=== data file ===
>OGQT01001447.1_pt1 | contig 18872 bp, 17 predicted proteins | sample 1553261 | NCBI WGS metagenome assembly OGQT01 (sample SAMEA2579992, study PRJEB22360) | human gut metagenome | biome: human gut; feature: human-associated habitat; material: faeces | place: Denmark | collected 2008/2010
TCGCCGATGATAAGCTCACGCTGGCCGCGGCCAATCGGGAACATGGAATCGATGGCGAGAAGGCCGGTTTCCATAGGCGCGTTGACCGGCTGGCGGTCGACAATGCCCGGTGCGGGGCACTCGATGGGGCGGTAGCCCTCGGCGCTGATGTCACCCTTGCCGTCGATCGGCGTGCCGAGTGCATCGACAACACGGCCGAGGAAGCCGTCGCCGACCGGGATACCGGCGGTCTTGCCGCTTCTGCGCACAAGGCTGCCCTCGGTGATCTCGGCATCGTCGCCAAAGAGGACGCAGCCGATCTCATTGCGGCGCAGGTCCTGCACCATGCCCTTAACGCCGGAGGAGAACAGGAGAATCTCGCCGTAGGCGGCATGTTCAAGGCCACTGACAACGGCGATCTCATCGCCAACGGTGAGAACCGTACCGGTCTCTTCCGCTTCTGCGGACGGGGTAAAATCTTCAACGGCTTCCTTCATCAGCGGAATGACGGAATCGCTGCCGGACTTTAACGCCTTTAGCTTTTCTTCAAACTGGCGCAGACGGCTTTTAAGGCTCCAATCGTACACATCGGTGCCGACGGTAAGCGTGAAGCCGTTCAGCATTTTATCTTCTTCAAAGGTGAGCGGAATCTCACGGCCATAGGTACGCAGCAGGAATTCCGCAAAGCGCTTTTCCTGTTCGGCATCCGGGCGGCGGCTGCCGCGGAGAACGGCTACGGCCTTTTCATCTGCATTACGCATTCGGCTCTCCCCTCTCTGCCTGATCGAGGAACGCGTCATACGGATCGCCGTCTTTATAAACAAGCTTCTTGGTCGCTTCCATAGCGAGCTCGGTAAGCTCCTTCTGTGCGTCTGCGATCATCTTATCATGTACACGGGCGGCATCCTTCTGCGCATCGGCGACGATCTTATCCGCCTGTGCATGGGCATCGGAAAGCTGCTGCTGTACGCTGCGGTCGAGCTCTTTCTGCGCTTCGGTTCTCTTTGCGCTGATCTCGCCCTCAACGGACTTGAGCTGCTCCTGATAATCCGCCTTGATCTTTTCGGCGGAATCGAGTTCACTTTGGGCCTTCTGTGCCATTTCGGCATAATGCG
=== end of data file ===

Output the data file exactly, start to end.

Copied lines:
>OGQT01001447.1_pt1 | contig 18872 bp, 17 predicted proteins | sample 1553261 | NCBI WGS metagenome assembly OGQT01 (sample SAMEA2579992, study PRJEB22360) | human gut metagenome | biome: human gut; feature: human-associated habitat; material: faeces | place: Denmark | collected 2008/2010
TCGCCGATGATAAGCTCACGCTGGCCGCGGCCAATCGGGAACATGGAATCGATGGCGAGAAGGCCGGTTTCCATAGGCGCGTTGACCGGCTGGCGGTCGACAATGCCCGGTGCGGGGCACTCGATGGGGCGGTAGCCCTCGGCGCTGATGTCACCCTTGCCGTCGATCGGCGTGCCGAGTGCATCGACAACACGGCCGAGGAAGCCGTCGCCGACCGGGATACCGGCGGTCTTGCCGCTTCTGCGCACAAGGCTGCCCTCGGTGATCTCGGCATCGTCGCCAAAGAGGACGCAGCCGATCTCATTGCGGCGCAGGTCCTGCACCATGCCCTTAACGCCGGAGGAGAACAGGAGAATCTCGCCGTAGGCGGCATGTTCAAGGCCACTGACAACGGCGATCTCATCGCCAACGGTGAGAACCGTACCGGTCTCTTCCGCTTCTGCGGACGGGGTAAAATCTTCAACGGCTTCCTTCATCAGCGGAATGACGGAATCGCTGCCGGACTTTAACGCCTTTAGCTTTTCTTCAAACTGGCGCAGACGGCTTTTAAGGCTCCAATCGTACACATCGGTGCCGACGGTAAGCGTGAAGCCGTTCAGCATTTTATCTTCTTCAAAGGTGAGCGGAATCTCACGGCCATAGGTACGCAGCAGGAATTCCGCAAAGCGCTTTTCCTGTTCGGCATCCGGGCGGCGGCTGCCGCGGAGAACGGCTACGGCCTTTTCATCTGCATTACGCATTCGGCTCTCCCCTCTCTGCCTGATCGAGGAACGCGTCATACGGATCGCCGTCTTTATAAACAAGCTTCTTGGTCGCTTCCATAGCGAGCTCGGTAAGCTCCTTCTGTGCGTCTGCGATCATCTTATCATGTACACGGGCGGCATCCTTCTGCGCATCGGCGACGATCTTATCCGCCTGTGCATGGGCATCGGAAAGCTGCTGCTGTACGCTGCGGTCGAGCTCTTTCTGCGCTTCGGTTCTCTTTGCGCTGATCTCGCCCTCAACGGACTTGAGCTGCTCCTGATAATCCGCCTTGATCTTTTCGGCGGAATCGAGTTCACTTTGGGCCTTCTGTGCCATTTCGGCATAATGCG